For the first Senior Wisdom on this Commencement Day, we bring you the wonderful Allie Curry, senior editor at The Blue and White.
Name, Hometown, School: Allie Curry; Bismarck, North Dakota; Columbia College
Claim to fame? I like words. Acquaintances most often call me out for arguing against Helen, that yes, you should tap that.
n.b.: I was right.
Where are you going? “Avenue of the Americas” and the early 50s by way of Bed-Stuy. I started work three weeks ago—does that mean I’ve already arrived? Also: since when do people pay me for my hard work? Asking for a friend.
Three things you learned at Columbia:
Back in my day… Swine Flu was a thing and people listened to music featuring acoustic instruments. Trader Joe’s on 72nd didn’t exist, the distinction between leggings and pants was so much clearer, and WE DIDN’T KNOW THERE WOULD BE ANOTHER ARRESTED DEVELOPMENT SEASON. I’VE MADE A HUGE MISTAKE: HISTORY IS PROGRESSIVE, GUYS!!!!
Justify your existence in 30 words or fewer: I find James Franco’s handshake weak.
Write a CU Admirers post to anyone or anything at Columbia: @AjayChaudhary and students of CC, section 54: I was dumb not to say anything in class for like most of the year, because you guys actually changed my life. And I didn’t even get the Star Trek references. Radiohead, though.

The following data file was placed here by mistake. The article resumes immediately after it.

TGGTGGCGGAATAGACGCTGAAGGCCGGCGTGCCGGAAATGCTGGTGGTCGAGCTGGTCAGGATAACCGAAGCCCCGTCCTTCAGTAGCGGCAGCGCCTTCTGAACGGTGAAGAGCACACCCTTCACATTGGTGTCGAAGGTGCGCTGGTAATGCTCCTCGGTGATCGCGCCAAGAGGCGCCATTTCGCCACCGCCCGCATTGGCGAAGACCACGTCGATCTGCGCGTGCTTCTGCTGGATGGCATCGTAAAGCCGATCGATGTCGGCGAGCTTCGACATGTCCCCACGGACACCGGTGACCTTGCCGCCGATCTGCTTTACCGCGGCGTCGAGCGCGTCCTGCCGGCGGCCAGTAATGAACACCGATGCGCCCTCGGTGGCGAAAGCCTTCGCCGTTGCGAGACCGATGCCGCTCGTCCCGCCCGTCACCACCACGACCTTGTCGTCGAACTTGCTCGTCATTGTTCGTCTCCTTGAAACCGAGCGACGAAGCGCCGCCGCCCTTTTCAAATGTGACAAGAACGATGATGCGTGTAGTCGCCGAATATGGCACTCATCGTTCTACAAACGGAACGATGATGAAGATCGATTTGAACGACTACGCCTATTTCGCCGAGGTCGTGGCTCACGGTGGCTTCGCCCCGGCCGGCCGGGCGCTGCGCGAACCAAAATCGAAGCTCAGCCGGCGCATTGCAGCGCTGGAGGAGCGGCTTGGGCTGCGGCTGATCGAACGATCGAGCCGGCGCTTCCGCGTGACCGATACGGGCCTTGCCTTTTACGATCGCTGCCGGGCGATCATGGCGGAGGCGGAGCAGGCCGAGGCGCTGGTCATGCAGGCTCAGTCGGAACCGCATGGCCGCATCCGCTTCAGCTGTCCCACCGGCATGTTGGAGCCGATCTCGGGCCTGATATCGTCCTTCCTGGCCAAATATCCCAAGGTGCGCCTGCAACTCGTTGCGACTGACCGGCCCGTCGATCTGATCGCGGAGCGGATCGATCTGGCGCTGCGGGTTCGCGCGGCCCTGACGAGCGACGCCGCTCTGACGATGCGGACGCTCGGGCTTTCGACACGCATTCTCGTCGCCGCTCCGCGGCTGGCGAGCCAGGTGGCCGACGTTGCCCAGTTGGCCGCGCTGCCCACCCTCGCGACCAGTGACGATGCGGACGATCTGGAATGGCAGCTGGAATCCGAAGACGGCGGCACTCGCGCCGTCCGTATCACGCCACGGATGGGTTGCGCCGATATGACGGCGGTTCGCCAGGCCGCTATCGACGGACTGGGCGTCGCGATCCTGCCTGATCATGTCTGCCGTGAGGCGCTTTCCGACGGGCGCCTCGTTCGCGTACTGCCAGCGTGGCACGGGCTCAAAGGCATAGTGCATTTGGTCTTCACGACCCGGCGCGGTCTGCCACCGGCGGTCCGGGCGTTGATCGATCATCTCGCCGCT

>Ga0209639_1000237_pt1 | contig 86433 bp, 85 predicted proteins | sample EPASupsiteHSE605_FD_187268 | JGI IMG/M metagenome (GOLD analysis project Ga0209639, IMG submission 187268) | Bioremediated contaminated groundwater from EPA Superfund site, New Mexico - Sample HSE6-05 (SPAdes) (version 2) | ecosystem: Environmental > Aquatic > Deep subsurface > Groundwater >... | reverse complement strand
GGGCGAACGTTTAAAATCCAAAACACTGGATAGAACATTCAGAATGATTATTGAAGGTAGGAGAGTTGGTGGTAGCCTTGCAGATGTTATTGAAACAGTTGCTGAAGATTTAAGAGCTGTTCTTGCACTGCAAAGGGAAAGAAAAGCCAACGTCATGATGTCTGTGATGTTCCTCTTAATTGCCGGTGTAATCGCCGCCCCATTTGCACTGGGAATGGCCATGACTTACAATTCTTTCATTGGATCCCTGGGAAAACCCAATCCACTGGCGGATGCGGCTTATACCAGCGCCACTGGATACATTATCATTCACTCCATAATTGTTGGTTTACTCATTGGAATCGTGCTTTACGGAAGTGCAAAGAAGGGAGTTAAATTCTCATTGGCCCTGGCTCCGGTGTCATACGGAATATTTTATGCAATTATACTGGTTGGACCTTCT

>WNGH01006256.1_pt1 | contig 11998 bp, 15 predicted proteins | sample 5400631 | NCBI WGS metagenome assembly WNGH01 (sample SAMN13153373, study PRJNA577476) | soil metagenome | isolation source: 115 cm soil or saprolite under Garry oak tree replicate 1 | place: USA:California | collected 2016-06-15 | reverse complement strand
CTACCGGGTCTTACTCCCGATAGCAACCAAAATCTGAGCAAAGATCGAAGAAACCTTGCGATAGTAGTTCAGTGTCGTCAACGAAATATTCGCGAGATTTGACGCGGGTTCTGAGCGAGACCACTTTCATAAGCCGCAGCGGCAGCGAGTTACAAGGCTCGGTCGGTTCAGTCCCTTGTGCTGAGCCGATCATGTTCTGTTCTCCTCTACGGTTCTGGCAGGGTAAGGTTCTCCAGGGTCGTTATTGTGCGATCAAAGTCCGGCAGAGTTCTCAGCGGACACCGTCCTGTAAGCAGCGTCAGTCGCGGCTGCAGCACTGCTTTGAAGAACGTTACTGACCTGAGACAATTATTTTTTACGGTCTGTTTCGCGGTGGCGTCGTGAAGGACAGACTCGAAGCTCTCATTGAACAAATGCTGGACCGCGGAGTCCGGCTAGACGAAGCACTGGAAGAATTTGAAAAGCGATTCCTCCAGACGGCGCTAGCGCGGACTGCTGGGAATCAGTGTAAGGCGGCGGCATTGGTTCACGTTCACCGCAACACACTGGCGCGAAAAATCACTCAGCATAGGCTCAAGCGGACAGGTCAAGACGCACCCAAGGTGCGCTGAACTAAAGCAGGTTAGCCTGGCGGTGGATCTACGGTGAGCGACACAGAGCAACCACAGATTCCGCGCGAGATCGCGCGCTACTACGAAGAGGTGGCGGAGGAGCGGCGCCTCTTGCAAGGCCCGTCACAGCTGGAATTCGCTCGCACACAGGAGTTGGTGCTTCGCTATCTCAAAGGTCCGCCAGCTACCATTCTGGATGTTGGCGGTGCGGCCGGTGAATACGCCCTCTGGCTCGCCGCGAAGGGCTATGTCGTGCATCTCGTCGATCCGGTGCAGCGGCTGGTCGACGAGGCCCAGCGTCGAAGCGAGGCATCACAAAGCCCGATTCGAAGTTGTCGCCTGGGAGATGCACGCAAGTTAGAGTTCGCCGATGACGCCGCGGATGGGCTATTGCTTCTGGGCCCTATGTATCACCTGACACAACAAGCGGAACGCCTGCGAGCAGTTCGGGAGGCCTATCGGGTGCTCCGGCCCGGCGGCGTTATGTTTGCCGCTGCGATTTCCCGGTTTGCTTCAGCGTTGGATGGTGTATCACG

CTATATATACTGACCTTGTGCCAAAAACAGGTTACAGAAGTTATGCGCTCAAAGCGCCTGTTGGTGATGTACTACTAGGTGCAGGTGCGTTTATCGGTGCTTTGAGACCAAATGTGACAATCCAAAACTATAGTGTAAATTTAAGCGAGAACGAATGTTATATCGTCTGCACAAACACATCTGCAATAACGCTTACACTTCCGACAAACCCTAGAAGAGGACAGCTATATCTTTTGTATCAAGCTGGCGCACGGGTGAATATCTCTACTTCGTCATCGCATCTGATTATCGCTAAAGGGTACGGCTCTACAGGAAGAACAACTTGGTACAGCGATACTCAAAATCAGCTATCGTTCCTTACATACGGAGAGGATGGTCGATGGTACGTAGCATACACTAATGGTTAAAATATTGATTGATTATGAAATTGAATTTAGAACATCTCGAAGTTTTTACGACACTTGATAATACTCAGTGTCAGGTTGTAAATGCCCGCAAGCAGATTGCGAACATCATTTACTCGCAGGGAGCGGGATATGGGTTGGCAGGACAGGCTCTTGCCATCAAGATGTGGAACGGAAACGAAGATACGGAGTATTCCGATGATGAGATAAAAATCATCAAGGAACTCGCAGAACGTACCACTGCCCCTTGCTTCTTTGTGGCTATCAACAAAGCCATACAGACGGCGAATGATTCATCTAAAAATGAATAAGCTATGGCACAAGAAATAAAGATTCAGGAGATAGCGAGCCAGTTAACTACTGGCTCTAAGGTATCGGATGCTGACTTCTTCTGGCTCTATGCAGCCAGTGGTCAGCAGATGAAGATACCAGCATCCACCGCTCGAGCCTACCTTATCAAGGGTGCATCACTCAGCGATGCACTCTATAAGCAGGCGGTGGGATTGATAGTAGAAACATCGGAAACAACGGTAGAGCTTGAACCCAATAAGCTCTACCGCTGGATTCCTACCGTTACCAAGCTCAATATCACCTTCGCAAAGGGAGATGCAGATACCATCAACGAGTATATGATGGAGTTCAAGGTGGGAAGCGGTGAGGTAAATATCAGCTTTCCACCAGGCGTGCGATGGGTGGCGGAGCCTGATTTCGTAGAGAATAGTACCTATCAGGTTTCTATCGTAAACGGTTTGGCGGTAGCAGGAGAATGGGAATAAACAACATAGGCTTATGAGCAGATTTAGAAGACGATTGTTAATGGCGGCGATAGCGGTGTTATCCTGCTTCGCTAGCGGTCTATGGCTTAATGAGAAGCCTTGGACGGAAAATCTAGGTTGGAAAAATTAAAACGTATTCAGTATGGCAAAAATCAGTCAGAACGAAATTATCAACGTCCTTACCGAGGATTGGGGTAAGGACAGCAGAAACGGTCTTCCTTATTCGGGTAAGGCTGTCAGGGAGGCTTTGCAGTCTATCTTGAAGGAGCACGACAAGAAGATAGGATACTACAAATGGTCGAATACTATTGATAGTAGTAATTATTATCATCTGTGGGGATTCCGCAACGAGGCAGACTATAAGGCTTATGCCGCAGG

Would you rather give up oral sex or cheese? Cheese. NEXT.
One thing to do before graduating: Give yourself a deadline of two weeks. Enlist no more than three or four friends and dedicate your underage selves, earnestly, to finishing at least half of a box of Franzia each in those two weeks. Acceptable applications: V-Show, Bacchanal, Club Butler (“New York’s hottest club is…”) and your term paper, John Jay, etc.
Any regrets? Oh my god, I have a million regrets, very few of which are worth articulating in the space of this post. Trite, but I should have made several friends sooner; I should have drank more; I should have shat on the Upper Midwest less. Since we’re on the subject, as of late, I’ve been repping Joan Didion’s Slouching Towards Bethlehem hard. By way of oversharing “On Keeping a Notebook”, I think she’s right:
“I think we are well advised to keep on nodding terms with the people we used to be, whether we find them attractive company or not. Otherwise they turn up unannounced and surprise us, come hammering on the mind’s door at 4 a.m. of a bad night and demand to know who deserted them, who betrayed them, who is going to make amends. We forget all too soon the things we thought we could never forget. We forget the loves and the betrayals alike, forget what we whispered and what we screamed, forget who we were.”
Remember your past selves, allow for change, and make your memories with others. Best of luck, guys.